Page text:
‘This natural wealth makes Africa an inviting target for the attentions of the People’s Republic of China, whose dynamic economy, averaging 9 percent growth per annum over the last two decades, has an almost insatiable thirst for oil as well as a need for other natural resources to sustain it. China is currently importing approximately 2.6 million barrels of crude per day, about half of its consumption; more than 765,000 of those barrels—roughly a third of its imports—come from African sources, especially Sudan, Angola, and Congo (Brazzaville). Is it any wonder, then, that…perhaps no other foreign region rivals Africa as the object of Beijing’s sustained strategic interest in recent years. Last year the Chinese regime published the first ever official white paper elaborating the bases of its policy toward Africa.
This year, ahead of his twelve-day, eight-nation tour of Africa—the third such journey since he took office in 2003—Chinese President Hu Jintao announced a three-year, $3 billion program in preferential loans and expanded aid for Africa. These funds come on top of the $3 billion in loans and $2 billion in export credits that Hu announced in October 2006 at the opening of the historic Beijing summit of the Forum on China-Africa Cooperation (FOCAC) which brought nearly fifty African heads of state and ministers to the Chinese capital.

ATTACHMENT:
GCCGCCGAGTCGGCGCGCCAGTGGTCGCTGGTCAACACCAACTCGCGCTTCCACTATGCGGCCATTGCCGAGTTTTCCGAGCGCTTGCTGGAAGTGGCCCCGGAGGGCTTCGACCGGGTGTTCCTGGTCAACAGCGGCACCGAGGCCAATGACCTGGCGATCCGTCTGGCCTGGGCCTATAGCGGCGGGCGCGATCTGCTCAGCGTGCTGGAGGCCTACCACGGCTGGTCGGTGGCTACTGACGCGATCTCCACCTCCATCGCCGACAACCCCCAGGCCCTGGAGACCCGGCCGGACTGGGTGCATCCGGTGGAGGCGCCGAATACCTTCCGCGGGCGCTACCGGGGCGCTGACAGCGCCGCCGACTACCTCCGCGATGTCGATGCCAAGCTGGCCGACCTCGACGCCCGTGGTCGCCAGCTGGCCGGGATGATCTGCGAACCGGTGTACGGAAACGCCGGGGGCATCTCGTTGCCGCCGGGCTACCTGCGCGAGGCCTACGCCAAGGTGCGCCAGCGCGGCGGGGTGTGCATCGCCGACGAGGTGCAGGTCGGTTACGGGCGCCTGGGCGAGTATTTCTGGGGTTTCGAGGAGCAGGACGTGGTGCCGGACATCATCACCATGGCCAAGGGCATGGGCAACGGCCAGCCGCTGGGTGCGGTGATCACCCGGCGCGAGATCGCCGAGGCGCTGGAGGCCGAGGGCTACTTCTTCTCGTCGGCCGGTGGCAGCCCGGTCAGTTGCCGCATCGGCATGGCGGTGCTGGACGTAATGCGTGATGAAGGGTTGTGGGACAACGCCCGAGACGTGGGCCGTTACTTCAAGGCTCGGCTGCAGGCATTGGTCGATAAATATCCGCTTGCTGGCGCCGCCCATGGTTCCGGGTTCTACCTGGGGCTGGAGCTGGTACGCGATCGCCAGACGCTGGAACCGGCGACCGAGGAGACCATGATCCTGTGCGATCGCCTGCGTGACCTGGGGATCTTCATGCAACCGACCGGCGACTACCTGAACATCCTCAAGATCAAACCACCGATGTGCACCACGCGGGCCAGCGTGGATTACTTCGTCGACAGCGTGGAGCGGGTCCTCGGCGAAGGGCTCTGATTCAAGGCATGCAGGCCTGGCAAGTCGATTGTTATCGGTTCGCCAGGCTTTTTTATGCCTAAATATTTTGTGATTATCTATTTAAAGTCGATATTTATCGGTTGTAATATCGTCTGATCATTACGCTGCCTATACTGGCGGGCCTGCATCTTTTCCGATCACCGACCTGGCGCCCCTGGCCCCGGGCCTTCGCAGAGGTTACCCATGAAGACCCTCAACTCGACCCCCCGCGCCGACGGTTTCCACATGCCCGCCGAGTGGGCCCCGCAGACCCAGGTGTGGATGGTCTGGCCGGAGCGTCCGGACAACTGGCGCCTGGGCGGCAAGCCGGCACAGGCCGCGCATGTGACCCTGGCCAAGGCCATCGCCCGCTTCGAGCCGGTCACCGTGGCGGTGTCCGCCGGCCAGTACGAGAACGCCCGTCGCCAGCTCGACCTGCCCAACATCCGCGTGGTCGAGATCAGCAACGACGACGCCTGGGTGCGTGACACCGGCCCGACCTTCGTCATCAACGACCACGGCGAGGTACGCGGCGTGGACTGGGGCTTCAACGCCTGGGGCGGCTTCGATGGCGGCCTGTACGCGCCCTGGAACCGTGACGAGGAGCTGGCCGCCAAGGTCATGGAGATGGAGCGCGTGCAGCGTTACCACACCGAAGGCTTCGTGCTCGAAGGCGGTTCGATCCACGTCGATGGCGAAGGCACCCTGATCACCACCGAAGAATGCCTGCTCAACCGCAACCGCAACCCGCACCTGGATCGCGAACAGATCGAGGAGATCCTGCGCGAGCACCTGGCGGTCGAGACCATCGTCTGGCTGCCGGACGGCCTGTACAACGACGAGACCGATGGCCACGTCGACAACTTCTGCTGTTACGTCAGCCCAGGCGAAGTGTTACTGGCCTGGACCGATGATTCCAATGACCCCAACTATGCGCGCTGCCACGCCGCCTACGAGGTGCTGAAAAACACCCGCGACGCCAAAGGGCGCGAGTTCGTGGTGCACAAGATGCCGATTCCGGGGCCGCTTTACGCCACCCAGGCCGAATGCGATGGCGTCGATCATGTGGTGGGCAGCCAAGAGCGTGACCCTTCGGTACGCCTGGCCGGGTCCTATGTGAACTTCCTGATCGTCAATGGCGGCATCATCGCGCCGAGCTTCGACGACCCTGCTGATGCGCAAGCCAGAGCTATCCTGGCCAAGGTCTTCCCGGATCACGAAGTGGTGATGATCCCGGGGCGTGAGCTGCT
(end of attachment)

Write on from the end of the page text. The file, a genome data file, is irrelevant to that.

Intentionally or not, many analysts expect that Africa—especially the states along its oil-rich western coastline—will increasingly becoming a theatre for strategic competition between the United States and its only real near-peer competitor on the global stage, China, as both countries seek to expand their influence and secure access to resources.’
Notably, in late October Nkunda’s well-armed troops surrounded Goma in North Kivu and demanded that Congo President Joseph Kabila negotiate with him. Among Nkunda’s demands was that Kabila cancel a $9 billion joint Congo-China venture in which China gets rights to the vast copper and cobalt resources of the region in exchange for providing $6 billion worth of road construction, two hydroelectric dams, hospitals, schools and railway links to southern Africa, to Katanga and to the Congo Atlantic port at Matadi. The other $3 billion is to be invested by China in development of new mining areas.
Curiously, US and most European media neglect to report that small detail. It seems AFRICOM is off to a strong start as the opposition to China in Africa. The litmus will be who President Obama selects as his Africa person and whether he tries to weaken Congo President Joseph Kabila in favor of backing Nkunda’s death squads, naturally in the name of ‘restoring democracy.’.